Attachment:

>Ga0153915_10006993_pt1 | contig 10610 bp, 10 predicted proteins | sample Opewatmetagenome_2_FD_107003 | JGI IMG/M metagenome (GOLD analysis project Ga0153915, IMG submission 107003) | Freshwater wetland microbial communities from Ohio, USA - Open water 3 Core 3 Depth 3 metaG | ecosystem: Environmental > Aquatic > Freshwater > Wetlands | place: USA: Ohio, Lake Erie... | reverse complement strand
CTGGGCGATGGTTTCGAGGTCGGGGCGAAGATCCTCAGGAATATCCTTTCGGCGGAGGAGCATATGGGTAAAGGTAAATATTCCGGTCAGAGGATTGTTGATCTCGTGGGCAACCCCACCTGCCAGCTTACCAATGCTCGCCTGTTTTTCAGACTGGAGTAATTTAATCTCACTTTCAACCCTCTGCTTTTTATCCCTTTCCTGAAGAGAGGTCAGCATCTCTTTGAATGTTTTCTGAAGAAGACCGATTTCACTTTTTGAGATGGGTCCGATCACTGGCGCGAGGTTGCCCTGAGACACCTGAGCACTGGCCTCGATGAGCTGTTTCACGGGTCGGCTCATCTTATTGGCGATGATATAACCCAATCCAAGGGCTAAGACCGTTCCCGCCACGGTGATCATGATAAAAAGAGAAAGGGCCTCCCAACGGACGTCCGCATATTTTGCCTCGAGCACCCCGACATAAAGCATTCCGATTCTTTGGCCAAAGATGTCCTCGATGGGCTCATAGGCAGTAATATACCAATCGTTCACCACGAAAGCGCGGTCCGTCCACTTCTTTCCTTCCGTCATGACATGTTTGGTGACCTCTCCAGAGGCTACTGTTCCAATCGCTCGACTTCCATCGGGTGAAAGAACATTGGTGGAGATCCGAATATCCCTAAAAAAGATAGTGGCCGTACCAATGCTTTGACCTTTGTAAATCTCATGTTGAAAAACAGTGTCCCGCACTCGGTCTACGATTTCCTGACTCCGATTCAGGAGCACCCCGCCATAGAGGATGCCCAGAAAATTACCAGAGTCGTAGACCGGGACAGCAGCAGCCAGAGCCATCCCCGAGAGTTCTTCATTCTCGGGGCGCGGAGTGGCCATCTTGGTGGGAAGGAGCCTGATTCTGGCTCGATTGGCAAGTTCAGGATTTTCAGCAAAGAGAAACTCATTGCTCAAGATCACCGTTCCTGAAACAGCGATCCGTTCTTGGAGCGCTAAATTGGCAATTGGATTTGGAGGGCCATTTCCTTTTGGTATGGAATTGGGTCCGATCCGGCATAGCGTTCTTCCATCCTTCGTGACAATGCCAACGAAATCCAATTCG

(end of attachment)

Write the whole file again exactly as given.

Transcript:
>Ga0153915_10006993_pt1 | contig 10610 bp, 10 predicted proteins | sample Opewatmetagenome_2_FD_107003 | JGI IMG/M metagenome (GOLD analysis project Ga0153915, IMG submission 107003) | Freshwater wetland microbial communities from Ohio, USA - Open water 3 Core 3 Depth 3 metaG | ecosystem: Environmental > Aquatic > Freshwater > Wetlands | place: USA: Ohio, Lake Erie... | reverse complement strand
CTGGGCGATGGTTTCGAGGTCGGGGCGAAGATCCTCAGGAATATCCTTTCGGCGGAGGAGCATATGGGTAAAGGTAAATATTCCGGTCAGAGGATTGTTGATCTCGTGGGCAACCCCACCTGCCAGCTTACCAATGCTCGCCTGTTTTTCAGACTGGAGTAATTTAATCTCACTTTCAACCCTCTGCTTTTTATCCCTTTCCTGAAGAGAGGTCAGCATCTCTTTGAATGTTTTCTGAAGAAGACCGATTTCACTTTTTGAGATGGGTCCGATCACTGGCGCGAGGTTGCCCTGAGACACCTGAGCACTGGCCTCGATGAGCTGTTTCACGGGTCGGCTCATCTTATTGGCGATGATATAACCCAATCCAAGGGCTAAGACCGTTCCCGCCACGGTGATCATGATAAAAAGAGAAAGGGCCTCCCAACGGACGTCCGCATATTTTGCCTCGAGCACCCCGACATAAAGCATTCCGATTCTTTGGCCAAAGATGTCCTCGATGGGCTCATAGGCAGTAATATACCAATCGTTCACCACGAAAGCGCGGTCCGTCCACTTCTTTCCTTCCGTCATGACATGTTTGGTGACCTCTCCAGAGGCTACTGTTCCAATCGCTCGACTTCCATCGGGTGAAAGAACATTGGTGGAGATCCGAATATCCCTAAAAAAGATAGTGGCCGTACCAATGCTTTGACCTTTGTAAATCTCATGTTGAAAAACAGTGTCCCGCACTCGGTCTACGATTTCCTGACTCCGATTCAGGAGCACCCCGCCATAGAGGATGCCCAGAAAATTACCAGAGTCGTAGACCGGGACAGCAGCAGCCAGAGCCATCCCCGAGAGTTCTTCATTCTCGGGGCGCGGAGTGGCCATCTTGGTGGGAAGGAGCCTGATTCTGGCTCGATTGGCAAGTTCAGGATTTTCAGCAAAGAGAAACTCATTGCTCAAGATCACCGTTCCTGAAACAGCGATCCGTTCTTGGAGCGCTAAATTGGCAATTGGATTTGGAGGGCCATTTCCTTTTGGTATGGAATTGGGTCCGATCCGGCATAGCGTTCTTCCATCCTTCGTGACAATGCCAACGAAATCCAATTCG